It sometimes takes a while to publish a peer reviewed paper. It has been so with one of my papers. Having written this journal article in 2010 it was finally published in 2020. This feels all the more poignant as the title is ‘…finding the way to a new normal’ and it was published just before life become anything but normal for people all over the world.
Our paper is about recovery for families after a child is admitted to Paediatric intensive care. We talked to families in the year following an admission. Their children were well and recovered from whatever had resulted in their hospitalisation. And yet still, many of the families I spoke to were still finding their way through, still trying to make sense of what had happened, and still aiming to find some sort of ‘new normal’. They’d often gone through phases of yearning for ‘old normal’ or ‘life before’ and were now finding a way to accept and live with the way life was. It hadn’t been an easy journey and was very bumpy along the way.
‘New normal’ a phrase I hadn’t really heard when I was writing my paper in 2009 and 2010 is one which is bandied around at the moment with such abandon that I even saw it on a Catherine Tate sketch about lockdown the other day.
I agree that since we started on the Coronavirus road things have changed a lot, and do, to some degree, feel more settled than before. But I don’t think this life in lockdown we’ve crafted for ourselves can be called the ‘new normal’. Yes, it’s a new way of being, and yes, we’ve found some normality in our every day lives. We find ways to go to the supermarket, get work done, school our children. But that’s not the same as ‘new normal’. I think we’re very much still ‘in’ the difficult times. We are still finding our way through. We still often have to queue for the supermarket. We still have to stay 2m away from anyone who doesn’t live in our house. We are still frantically trying to get hold of hand sanitiser or flour or other items we used to take for granted. We still clap outside our front doors on Thursday evenings. We still warn our children not to touch things. This isn’t normal. We are doing what we can to just survive the twists and turns of this pandemic.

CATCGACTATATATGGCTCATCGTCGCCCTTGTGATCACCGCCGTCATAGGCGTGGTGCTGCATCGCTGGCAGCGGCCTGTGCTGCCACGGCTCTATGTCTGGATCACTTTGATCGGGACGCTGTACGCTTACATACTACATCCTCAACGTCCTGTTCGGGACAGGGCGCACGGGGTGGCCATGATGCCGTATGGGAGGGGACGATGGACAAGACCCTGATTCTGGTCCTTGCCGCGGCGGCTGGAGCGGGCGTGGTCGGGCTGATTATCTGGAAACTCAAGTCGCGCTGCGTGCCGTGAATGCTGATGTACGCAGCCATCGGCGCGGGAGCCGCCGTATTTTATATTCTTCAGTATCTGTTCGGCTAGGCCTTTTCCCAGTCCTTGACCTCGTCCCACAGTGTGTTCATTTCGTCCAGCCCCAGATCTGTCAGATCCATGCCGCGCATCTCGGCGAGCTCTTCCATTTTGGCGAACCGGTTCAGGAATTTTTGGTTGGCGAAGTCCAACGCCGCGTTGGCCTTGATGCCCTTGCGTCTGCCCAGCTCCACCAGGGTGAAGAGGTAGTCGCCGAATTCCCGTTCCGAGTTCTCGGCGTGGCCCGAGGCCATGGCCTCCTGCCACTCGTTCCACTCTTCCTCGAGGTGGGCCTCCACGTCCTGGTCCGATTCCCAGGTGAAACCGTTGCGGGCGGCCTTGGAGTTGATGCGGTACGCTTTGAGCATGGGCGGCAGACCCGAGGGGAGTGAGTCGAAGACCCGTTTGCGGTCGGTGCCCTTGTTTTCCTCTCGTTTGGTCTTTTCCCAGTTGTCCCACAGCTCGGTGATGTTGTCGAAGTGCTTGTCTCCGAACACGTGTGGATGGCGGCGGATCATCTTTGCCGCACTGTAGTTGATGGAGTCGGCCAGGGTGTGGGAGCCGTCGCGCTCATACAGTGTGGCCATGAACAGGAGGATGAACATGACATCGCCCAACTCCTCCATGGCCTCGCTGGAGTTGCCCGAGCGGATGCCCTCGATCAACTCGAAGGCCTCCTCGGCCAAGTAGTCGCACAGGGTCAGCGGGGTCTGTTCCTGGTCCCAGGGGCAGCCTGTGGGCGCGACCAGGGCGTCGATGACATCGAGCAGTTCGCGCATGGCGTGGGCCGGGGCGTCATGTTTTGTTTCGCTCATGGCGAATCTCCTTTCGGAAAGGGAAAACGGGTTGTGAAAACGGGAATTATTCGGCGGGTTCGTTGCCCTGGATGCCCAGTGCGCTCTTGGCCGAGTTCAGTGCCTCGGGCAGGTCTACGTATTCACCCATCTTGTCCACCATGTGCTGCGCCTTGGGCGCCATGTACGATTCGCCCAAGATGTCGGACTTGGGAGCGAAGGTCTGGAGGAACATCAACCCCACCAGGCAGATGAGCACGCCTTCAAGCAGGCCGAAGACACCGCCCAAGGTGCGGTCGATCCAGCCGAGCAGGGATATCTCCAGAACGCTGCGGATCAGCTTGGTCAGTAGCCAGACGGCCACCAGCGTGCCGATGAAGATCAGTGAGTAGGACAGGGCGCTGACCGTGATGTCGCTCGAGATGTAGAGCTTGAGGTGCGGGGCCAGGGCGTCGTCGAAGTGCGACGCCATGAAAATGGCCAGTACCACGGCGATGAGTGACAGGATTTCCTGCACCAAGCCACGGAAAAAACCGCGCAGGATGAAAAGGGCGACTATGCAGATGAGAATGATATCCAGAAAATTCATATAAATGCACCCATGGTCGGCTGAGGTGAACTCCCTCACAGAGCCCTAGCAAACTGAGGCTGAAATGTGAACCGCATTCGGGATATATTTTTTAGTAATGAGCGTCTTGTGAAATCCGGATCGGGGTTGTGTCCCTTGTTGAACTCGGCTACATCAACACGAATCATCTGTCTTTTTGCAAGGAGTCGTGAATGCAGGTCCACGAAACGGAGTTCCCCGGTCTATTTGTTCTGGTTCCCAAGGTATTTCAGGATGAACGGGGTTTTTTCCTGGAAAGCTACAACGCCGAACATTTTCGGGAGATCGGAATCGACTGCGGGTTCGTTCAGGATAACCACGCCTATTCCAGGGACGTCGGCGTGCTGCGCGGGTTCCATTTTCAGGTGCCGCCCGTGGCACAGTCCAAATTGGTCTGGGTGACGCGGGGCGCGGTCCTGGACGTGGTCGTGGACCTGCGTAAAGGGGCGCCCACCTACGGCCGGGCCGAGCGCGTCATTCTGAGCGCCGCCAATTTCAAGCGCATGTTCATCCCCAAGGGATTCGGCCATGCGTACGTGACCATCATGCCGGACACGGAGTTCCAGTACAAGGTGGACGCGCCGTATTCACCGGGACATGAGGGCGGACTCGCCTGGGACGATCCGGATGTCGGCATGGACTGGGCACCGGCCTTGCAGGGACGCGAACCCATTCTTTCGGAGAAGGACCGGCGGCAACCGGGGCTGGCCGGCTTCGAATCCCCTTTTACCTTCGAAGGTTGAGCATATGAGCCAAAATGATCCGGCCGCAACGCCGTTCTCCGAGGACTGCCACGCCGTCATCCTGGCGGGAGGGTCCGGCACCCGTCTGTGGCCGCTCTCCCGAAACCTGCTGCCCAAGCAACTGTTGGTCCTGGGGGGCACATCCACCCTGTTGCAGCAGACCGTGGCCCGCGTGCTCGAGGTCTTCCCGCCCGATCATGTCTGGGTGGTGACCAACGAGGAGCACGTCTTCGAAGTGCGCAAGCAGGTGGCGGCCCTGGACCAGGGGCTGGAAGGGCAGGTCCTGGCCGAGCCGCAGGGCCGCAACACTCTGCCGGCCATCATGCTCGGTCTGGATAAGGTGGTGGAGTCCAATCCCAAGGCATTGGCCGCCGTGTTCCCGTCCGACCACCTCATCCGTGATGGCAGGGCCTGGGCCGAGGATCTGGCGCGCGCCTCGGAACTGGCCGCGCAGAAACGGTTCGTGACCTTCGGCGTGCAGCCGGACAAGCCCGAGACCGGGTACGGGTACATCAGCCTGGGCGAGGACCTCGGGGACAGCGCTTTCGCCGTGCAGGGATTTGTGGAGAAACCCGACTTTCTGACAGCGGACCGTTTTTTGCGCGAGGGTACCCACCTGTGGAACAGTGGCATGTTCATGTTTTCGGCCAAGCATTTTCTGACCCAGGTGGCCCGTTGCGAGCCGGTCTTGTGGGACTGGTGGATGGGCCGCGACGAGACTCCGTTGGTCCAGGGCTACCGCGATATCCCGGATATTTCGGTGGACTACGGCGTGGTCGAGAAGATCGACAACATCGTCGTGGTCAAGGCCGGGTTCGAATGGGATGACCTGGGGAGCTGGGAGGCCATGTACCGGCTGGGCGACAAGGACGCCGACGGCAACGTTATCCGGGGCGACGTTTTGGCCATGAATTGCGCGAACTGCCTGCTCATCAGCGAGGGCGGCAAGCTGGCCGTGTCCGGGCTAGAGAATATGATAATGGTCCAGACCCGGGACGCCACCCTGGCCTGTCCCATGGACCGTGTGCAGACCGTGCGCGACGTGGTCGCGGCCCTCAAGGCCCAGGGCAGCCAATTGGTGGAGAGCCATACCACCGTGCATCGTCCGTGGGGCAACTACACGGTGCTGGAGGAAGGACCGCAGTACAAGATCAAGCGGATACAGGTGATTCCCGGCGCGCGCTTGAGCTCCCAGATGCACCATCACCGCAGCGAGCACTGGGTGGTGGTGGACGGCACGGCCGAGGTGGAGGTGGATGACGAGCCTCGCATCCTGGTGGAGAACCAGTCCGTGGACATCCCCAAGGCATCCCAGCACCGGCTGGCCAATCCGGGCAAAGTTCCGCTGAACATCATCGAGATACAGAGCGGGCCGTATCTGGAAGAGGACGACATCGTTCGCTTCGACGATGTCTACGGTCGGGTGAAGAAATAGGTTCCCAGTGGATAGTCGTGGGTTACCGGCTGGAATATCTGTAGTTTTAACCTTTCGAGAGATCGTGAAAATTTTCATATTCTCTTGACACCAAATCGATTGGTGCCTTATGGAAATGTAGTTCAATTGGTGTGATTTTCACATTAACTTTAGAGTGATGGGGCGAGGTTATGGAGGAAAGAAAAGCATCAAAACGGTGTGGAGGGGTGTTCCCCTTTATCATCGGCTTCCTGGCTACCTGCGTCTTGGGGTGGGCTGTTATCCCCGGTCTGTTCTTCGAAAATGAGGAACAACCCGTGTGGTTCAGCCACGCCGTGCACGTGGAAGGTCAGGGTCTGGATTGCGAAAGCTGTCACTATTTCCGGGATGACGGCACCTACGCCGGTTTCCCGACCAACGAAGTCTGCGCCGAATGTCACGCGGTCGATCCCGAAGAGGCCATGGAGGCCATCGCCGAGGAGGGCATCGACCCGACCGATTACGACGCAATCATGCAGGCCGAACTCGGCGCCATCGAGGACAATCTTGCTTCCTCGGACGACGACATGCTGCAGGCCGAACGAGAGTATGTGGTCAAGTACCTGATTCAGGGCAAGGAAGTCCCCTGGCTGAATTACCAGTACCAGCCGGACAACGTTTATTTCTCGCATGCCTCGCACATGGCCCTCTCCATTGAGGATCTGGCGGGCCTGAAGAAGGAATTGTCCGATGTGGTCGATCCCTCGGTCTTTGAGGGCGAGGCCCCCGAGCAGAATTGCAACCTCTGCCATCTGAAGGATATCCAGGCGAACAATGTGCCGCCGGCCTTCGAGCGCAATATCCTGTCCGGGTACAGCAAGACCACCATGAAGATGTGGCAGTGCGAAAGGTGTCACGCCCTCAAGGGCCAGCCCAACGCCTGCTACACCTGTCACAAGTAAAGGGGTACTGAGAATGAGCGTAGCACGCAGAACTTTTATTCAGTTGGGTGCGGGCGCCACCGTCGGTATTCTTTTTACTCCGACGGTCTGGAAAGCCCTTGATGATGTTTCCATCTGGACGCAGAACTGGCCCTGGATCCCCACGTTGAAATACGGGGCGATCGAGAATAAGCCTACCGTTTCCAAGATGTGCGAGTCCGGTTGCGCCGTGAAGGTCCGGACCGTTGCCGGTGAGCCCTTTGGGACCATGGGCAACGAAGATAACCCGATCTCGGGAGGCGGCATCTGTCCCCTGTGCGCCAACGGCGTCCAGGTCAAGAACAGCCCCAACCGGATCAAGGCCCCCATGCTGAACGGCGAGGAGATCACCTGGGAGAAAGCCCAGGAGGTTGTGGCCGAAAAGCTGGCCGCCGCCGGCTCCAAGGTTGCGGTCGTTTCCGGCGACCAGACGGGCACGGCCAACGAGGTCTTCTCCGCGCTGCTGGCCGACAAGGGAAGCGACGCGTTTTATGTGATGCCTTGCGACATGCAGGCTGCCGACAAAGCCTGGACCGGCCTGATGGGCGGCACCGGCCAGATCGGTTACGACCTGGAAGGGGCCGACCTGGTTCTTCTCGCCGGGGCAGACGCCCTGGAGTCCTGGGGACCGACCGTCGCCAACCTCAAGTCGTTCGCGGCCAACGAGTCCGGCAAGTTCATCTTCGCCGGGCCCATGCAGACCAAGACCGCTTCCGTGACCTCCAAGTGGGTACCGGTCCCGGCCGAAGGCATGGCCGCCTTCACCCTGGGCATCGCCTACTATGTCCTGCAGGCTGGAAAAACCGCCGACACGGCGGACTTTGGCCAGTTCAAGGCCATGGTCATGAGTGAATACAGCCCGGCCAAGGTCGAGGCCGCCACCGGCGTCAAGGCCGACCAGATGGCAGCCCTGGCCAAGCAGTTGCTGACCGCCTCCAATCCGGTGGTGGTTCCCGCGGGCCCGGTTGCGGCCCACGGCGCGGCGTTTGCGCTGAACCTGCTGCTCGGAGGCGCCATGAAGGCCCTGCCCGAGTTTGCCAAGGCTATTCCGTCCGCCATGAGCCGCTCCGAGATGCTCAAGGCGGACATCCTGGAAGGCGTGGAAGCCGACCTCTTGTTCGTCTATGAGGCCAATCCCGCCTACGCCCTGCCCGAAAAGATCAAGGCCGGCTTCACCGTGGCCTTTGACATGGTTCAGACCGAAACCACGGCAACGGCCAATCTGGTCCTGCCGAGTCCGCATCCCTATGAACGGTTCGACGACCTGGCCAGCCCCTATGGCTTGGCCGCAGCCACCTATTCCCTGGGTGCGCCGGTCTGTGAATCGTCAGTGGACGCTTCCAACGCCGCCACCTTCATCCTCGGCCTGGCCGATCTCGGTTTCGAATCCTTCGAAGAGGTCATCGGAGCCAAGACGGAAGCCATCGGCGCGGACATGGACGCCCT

But I have a lot of hope. I have spoken with families who sat at their child’s bedside wondering if they would make it through. Hoping and praying that things would improve. Finding they couldn’t focus on anything, not wanting to talk to anyone, crying often, sleeping badly. Sadly, children do die on Paediatric Intensive Care. But many more survive, and those families, brave because they had to be, because circumstances were forced upon them, found a way through. And they sought their ‘new normal’ which wasn’t the same as life before, and took a long long time coming. But come it did.
One day, we will look back on this time in our lives. We will see just how tough it was. And we will see how much goodness there was in people during this time. And we will see just how hard we worked to find a way through. And we’ll have settled into a life which is not better or worse necessarily, but different to life before the pandemic. And we’ll have found a way to be ok with that. That is the new normal.
Will the path to the new normal be easy? Probably not. Will we get there? Yes. At here at Headspace Guildford, in the NHS and all over the country people will be there to help you if you stumble on the way. So, for now, as I so often say in this blog, just breathe, just keep putting one foot in front of the other (occasionally stopping to allow someone past at a safe distance). We’ll get there, each in our own ways and with our own struggles and triumphs. We didn’t choose this, it’s not what we would have wanted for ourselves or our children. But despite all that, we will find a way to a new normal. Give it time.